13. ryco


    Apr 24, 2005
  14. lenorules1950


    Aug 20, 2004
    Meriden, CT
    'K, here's a story about our drummer.

    Lately we've had some down time, partially to look for a new guitarist. We got our new guy now, so we've been trying to rehearse. Thing is, our rehearsal space is in the basement of a restaurant belonging to our drummer's parents. Every time we wanted to jam, he was like, "nah, don't feel like it-" his excuses were totally lame, and including having to eat dinner or go out golfing. So this kid calls up our singer one day and was like "dude, we have to stop sitting on our asses and start rehearsing if we wanna get gigs this summer." ***!?!? Every single one of us was totally down for playing except him. *sigh...*
  15. FriscoBassAce


    Dec 29, 2004
    Frisco, Texas
    Independent Manufacturers Representative
    At our last rehearsal, our drummer called about two hours before we were supposed to start and said "I've got some other business I have to take care of yada yada yada, so I need to cut out early tonight." The problem is, we only get to practice once a week on Saturday's because our drummer works a job that's second shift, so he's not available any other time. Now, we all show up at the usual time and just start getting upset thinking about it. Drummer is nowhere in sight. He shows up an hour late, and acts like it's no big deal. We actually had a big blowout that night with him for being late, leaving early, and all the other lame stuff he does (not paying people back etc.) He doesn't even own his own drum kit, so he borrows the rhythm guitarist's set, and then complains the whole time that this is a fiberglass shell kit and he needs wooden shells.

    He's either going to shape up or we're firing him. Period.
  16. willgroove2


    Aug 16, 2003
    chicago IL
    Endorsing Artist;Essential sound products,Dunlop, Ergo Instruments
    ah drumers,gotta love them.heres two 1 i was gigging with a very successful cover band who's regular drummer is one of the busiest in town so he sub's out he always got his own sub and because the gig's pay fairly well($200+ a guy )he usually had someone really one guy who ended up working with us alot was a young up and comer around chicago who had toured all over the states and internationaly.nice guy,great time everything you want but IT TOOK HIM LONGER TO SET UP A FIVE PIECE DRUM SET THAN ANYBODY I HAVE SEEN IN 20 YRS OF PRO GIGGING!!! it became a band joke because it took him at least 20-25 min to set up,the sound guy would be standing there with the drum mikes, everybody else would be checked it was crazy.i asked him why it took him so long and he said that it took him a few try's to get his drums were he felt they should be :rollno: 2.playing about two weeks ago in a jazz club on rush street in chicago. as i walk up to the club a bus pull's up to the front and let's out 60 people they go in the club(it only holds 150 max)i go in check my rig ,tune, warm up a little and talk to some of the people who tell me their all in town at convention and drove in a bus for 40 min to get the club and ask me when we start, i say 9pm.9pm no drummer 9:15 no drummer 9 :20 no drummer, we start playing with bass,sax keys and guitar on a high-energy jazz-funk gig with no drums. at 9:35 the drummer STROLLS thru the door walks up on stage and say's "i was standing in the back and you guy's are dragging a little"@#@#!!! drummers,gotta love um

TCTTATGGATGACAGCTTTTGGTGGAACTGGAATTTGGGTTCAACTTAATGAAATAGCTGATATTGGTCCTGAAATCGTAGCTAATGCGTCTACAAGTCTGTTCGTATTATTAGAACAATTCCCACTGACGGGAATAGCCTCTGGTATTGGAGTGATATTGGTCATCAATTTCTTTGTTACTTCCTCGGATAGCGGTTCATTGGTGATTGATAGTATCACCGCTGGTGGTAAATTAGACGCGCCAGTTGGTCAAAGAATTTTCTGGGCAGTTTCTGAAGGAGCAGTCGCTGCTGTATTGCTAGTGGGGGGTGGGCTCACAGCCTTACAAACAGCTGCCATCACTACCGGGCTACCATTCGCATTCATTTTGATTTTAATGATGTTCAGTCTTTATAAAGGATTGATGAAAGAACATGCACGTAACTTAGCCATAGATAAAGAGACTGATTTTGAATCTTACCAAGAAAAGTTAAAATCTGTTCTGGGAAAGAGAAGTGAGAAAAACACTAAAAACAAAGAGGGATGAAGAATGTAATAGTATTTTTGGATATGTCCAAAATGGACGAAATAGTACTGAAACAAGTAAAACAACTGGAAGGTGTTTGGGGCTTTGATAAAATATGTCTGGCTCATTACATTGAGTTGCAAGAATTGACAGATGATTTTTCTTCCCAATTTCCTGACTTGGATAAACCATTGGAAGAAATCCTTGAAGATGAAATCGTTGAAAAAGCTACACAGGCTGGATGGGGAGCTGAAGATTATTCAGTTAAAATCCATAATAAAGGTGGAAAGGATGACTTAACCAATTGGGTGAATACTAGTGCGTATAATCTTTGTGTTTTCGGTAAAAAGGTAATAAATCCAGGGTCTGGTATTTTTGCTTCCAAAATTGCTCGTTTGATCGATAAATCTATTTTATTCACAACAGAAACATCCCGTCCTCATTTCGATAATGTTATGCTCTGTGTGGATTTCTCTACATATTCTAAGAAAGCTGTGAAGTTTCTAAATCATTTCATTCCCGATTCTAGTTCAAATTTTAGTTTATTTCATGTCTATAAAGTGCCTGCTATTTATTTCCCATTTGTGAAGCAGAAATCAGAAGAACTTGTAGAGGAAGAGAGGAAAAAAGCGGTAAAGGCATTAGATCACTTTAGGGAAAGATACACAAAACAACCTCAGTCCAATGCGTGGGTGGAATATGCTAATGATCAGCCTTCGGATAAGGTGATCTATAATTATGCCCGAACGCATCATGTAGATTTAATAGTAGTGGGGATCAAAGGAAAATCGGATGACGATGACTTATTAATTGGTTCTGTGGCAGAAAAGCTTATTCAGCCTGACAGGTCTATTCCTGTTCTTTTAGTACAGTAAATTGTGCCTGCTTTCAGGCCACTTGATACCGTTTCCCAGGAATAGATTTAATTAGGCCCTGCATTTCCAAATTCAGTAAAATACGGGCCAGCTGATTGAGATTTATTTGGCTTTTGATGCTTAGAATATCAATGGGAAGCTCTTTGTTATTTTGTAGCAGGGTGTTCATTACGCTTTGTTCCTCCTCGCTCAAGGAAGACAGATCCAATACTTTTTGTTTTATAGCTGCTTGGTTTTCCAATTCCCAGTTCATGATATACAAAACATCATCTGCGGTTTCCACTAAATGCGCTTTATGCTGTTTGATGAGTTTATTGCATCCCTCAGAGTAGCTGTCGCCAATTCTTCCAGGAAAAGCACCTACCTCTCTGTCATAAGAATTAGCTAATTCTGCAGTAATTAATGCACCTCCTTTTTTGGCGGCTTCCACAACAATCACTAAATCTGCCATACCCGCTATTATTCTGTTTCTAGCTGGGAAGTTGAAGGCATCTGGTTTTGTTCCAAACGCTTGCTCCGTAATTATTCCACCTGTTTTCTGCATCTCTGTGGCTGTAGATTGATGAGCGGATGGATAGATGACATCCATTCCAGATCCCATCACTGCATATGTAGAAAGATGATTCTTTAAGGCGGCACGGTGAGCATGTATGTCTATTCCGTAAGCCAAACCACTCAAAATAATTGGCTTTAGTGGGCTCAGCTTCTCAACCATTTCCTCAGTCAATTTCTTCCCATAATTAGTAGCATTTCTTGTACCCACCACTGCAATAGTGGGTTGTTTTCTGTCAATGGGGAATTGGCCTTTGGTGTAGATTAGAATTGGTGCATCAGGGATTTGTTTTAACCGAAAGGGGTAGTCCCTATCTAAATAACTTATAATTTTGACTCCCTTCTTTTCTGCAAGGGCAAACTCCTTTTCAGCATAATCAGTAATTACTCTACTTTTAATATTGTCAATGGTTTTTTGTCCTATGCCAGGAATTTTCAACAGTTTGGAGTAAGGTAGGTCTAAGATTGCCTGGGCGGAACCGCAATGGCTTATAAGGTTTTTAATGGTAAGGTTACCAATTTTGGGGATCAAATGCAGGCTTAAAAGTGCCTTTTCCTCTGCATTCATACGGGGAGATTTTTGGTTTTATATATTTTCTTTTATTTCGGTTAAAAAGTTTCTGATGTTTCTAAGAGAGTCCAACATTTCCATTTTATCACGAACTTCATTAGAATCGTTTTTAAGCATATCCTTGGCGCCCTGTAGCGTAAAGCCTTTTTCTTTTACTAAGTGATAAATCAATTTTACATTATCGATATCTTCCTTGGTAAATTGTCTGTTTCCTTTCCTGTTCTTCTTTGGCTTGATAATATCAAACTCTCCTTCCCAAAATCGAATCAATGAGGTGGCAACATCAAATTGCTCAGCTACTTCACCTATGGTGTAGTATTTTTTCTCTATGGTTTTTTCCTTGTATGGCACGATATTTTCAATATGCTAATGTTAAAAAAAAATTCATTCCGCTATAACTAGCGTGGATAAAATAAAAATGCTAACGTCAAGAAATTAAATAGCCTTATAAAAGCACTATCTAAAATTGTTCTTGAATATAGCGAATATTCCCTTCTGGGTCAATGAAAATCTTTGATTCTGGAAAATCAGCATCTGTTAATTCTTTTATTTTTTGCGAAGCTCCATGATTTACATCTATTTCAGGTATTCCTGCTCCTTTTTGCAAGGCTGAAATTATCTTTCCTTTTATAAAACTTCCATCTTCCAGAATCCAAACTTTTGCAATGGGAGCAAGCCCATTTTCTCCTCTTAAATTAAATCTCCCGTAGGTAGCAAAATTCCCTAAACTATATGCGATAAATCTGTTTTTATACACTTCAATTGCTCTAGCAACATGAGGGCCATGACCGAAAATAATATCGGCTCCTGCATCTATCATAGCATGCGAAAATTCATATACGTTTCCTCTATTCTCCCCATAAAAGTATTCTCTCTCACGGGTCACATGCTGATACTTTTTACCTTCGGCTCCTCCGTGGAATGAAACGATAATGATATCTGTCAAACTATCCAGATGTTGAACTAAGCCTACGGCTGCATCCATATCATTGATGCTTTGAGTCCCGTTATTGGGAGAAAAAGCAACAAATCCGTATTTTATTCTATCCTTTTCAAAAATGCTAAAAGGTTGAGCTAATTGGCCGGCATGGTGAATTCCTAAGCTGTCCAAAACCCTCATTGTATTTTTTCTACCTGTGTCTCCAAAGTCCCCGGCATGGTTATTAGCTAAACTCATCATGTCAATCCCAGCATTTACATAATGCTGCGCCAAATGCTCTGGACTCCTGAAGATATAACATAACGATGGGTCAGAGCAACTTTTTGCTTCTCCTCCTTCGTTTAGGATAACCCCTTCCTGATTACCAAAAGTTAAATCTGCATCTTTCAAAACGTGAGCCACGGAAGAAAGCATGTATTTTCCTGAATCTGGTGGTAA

17. fourstringdrums

    fourstringdrums Decidedly Indecisive Supporting Member

    Oct 20, 2002
    San Antonio
    I'm a drummer too, so I can't complain about them too much. But I remember I was at a show with a band I hung with a few years ago, and the drummer of the headlining band ("You can go on last but we can guarantee no one will be around to hear you") sets up all his gear and decides to keep it on the side of the VERY small stage area. The band I was hanging with asked if they could move it and the drummer's bodyguard or whatever he was, says "I don't think that would be a good idea. He doesn't like other people touching his gear". Needless to say it was a horrible gig for them because there was barely any room for all their gear on stage because of this one arrogant prick.
  18. Boom Belly

    Boom Belly

    Jul 20, 2005
    The drummer of the band I am currently in has the annoying habit of adjusting his kit during the song.

    He will even stand up to get better leverage on whatever the
    hell he happens to feel needs adjusting at that moment.

    Sometimes I feel like adjusting my bridge half way thru
    Immigrant Song just to show him how it looks.

    p.s. He's a great drummer, I hope I don't sound too bitter.